Politics, like many professions, has for too long been an old boys club, with bad behavior tolerated and misdeeds covered up.
Nowhere has this been more evident than in Albany, New York, where for decades mistresses, sexual harassment and all-around piggish behavior have been tolerated.
Now, we may have reached a tipping point, where the whole male-dominated culture could come crashing down like a house of cards.
Brooklyn Assemblyman Vito Lopez epitomizes the worst of political power; he rewarded sycophantic followers and punished his enemies. This Democratic boss allegedly for many years treated female employees as sex objects and his alleged bad behavior was tolerated by those around him because of his unchallenged power.
His boss, Assembly Speaker Shelly Silver, has admitted to using taxpayer dollars as hush money to make two women's troublesome charges against Lopez go away.
Another Silver ally, Comptroller Tom DiNapoli, was complicit in this bad judgment because his office issued the six-figure check to sweep the harassment charges under the rug.
At Penn State, a culture of looking the other way and secrecy led to the downfall of a football legend and his powerhouse college program.
In Albany, will the same "if you see something, don't say anything" culture lead to the downfall of Democratic power brokers like Shelly Silver?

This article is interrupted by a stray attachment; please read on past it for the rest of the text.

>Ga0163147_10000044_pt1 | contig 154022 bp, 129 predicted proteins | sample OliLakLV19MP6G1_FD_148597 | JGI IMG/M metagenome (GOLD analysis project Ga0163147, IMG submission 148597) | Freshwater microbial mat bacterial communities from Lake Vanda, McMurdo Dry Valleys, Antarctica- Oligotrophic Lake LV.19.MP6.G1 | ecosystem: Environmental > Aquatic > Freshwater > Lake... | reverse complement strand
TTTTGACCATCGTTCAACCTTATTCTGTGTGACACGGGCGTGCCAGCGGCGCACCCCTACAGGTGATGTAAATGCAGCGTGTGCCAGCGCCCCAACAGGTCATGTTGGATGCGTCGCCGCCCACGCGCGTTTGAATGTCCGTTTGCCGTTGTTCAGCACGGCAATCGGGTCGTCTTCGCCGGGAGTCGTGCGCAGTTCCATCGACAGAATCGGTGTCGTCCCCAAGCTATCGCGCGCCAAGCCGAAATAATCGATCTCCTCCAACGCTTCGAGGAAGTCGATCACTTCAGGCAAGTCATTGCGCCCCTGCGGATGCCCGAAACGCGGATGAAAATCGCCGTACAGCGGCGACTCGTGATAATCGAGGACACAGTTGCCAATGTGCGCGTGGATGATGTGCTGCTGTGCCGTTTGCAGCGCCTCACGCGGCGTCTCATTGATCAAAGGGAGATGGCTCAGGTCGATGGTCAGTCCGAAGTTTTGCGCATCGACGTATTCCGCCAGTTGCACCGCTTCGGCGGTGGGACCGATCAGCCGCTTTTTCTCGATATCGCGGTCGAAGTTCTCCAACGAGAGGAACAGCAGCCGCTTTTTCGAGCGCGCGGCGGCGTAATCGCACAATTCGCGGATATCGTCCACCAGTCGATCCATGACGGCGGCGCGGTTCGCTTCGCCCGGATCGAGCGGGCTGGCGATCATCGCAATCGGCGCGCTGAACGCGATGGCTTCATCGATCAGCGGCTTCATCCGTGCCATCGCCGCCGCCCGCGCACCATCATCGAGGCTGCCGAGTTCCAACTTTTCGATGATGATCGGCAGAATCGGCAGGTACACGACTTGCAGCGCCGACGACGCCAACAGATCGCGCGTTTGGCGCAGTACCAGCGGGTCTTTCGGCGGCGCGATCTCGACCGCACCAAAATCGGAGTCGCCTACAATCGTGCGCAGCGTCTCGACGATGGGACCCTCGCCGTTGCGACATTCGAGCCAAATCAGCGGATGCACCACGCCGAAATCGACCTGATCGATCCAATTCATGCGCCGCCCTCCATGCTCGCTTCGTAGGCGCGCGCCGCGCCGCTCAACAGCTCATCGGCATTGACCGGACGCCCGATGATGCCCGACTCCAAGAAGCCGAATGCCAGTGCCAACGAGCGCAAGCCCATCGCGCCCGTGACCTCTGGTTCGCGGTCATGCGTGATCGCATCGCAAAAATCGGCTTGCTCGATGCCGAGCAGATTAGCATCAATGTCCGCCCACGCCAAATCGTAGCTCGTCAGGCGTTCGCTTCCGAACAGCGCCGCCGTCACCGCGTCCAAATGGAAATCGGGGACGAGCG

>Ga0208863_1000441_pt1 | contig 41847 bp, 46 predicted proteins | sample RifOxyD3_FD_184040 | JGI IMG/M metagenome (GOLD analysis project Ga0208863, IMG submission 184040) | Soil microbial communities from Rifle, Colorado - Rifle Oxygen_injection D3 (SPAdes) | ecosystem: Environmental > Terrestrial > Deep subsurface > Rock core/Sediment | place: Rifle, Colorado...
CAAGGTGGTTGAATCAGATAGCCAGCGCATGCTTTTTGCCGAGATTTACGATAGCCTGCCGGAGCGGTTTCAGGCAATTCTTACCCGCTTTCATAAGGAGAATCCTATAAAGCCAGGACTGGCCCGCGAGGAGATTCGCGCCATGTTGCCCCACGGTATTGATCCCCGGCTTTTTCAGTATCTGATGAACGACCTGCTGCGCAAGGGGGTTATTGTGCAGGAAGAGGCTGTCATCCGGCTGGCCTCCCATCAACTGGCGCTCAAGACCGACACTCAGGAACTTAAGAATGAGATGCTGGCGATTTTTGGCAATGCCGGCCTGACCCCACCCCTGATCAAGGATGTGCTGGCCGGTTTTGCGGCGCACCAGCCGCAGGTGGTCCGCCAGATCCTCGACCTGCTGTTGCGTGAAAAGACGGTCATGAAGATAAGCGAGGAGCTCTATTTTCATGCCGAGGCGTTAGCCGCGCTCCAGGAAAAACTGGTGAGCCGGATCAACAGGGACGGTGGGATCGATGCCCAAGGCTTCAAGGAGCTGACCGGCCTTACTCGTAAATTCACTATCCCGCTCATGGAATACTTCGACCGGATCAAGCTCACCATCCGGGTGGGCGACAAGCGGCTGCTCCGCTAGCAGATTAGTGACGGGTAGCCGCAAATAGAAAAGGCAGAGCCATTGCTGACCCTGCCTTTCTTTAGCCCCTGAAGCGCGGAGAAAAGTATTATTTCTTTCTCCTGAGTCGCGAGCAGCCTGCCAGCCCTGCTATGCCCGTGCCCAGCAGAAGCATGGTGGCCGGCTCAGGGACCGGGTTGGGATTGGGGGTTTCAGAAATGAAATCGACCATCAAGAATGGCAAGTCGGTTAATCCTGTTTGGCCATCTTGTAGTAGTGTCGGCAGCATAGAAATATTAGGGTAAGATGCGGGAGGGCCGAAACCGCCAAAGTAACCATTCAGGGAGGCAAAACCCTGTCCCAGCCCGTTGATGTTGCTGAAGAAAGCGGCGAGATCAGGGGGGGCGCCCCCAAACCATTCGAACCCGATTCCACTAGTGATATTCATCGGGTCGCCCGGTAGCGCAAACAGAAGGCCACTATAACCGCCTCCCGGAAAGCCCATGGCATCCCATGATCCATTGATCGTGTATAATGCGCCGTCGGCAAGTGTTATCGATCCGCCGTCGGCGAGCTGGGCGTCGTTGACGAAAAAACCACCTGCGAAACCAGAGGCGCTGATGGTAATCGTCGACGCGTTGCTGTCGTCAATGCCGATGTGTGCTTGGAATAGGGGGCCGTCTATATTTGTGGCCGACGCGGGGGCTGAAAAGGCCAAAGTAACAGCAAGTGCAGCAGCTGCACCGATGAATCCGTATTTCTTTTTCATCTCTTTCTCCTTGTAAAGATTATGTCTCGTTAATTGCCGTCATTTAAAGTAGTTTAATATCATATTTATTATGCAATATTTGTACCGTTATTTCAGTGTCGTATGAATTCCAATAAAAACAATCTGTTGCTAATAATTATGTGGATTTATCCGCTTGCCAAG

Governor Andrew Cuomo, who has vowed to drain the swamp in State government, faces an inflection point. Does he adopt a "zero tolerance policy" for corrupt behavior or does he allow the "boys will be boys" culture of Albany to go on and assure that another generation of young women will be subject to the abuses of powerful men like Vito Lopez?
Cuomo, like me, is the father of teenage girls. Why doesn't he send a message to them and their generation that a new day is dawning in New York state government? Where women can be staffers and top lieutenants who can work side by side with men without fear of sexual harrasment.
Better yet, we need the right kind of women to become the leaders in the room -- those who will not tolerate their male peers' piggish behavior.
As Carolyn Maloney once famously said: "Where are the women?" But Maloney herself largely gave Silver a pass and New York City Council Speaker Christine Quinn insulted our intelligence when she said that Silver had made "appropriate reforms going forward."
It is so disappointing to see female elected officials who could make a difference, go along rather than protect women in the workplace.
State government in Albany may one day finally become a place New Yorkers can feel proud of.
But as long as a male-dominated culture is allowed to get away with bad behavior, we will see men like Vito Lopez survive and potentially menace young women who want to enter government to make a difference.
It is high time that women join the ranks of power in Albany and are empowered to prevent alleged monsters like Vito Lopez.
Let's start drafting more female candidates for the Assembly and Senate for 2014 who will stand up for their sisters, as well as more male candidates who view this issue through the prism of their daughters' careers rather than their own.
Tom Allon is the Liberal-backed candidate for Mayor of New York City in 2013.